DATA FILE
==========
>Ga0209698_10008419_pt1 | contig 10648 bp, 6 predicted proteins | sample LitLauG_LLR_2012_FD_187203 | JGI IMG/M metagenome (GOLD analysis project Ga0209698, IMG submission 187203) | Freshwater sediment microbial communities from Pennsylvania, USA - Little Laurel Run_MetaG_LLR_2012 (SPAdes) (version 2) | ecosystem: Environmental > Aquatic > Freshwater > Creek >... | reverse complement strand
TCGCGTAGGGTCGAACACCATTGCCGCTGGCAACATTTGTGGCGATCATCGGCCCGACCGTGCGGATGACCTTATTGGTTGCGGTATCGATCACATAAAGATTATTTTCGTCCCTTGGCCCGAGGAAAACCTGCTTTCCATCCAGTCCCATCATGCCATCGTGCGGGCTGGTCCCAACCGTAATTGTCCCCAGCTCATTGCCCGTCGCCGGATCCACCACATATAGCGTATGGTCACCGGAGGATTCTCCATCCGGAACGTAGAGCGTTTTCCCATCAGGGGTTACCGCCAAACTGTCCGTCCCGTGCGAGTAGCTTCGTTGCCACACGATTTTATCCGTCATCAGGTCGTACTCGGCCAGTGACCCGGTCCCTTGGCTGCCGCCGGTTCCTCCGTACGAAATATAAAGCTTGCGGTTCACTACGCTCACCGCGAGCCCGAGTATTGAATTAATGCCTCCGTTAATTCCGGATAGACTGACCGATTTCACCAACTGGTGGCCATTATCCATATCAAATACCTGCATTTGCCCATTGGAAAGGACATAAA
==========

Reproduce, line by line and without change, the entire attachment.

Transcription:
>Ga0209698_10008419_pt1 | contig 10648 bp, 6 predicted proteins | sample LitLauG_LLR_2012_FD_187203 | JGI IMG/M metagenome (GOLD analysis project Ga0209698, IMG submission 187203) | Freshwater sediment microbial communities from Pennsylvania, USA - Little Laurel Run_MetaG_LLR_2012 (SPAdes) (version 2) | ecosystem: Environmental > Aquatic > Freshwater > Creek >... | reverse complement strand
TCGCGTAGGGTCGAACACCATTGCCGCTGGCAACATTTGTGGCGATCATCGGCCCGACCGTGCGGATGACCTTATTGGTTGCGGTATCGATCACATAAAGATTATTTTCGTCCCTTGGCCCGAGGAAAACCTGCTTTCCATCCAGTCCCATCATGCCATCGTGCGGGCTGGTCCCAACCGTAATTGTCCCCAGCTCATTGCCCGTCGCCGGATCCACCACATATAGCGTATGGTCACCGGAGGATTCTCCATCCGGAACGTAGAGCGTTTTCCCATCAGGGGTTACCGCCAAACTGTCCGTCCCGTGCGAGTAGCTTCGTTGCCACACGATTTTATCCGTCATCAGGTCGTACTCGGCCAGTGACCCGGTCCCTTGGCTGCCGCCGGTTCCTCCGTACGAAATATAAAGCTTGCGGTTCACTACGCTCACCGCGAGCCCGAGTATTGAATTAATGCCTCCGTTAATTCCGGATAGACTGACCGATTTCACCAACTGGTGGCCATTATCCATATCAAATACCTGCATTTGCCCATTGGAAAGGACATAAA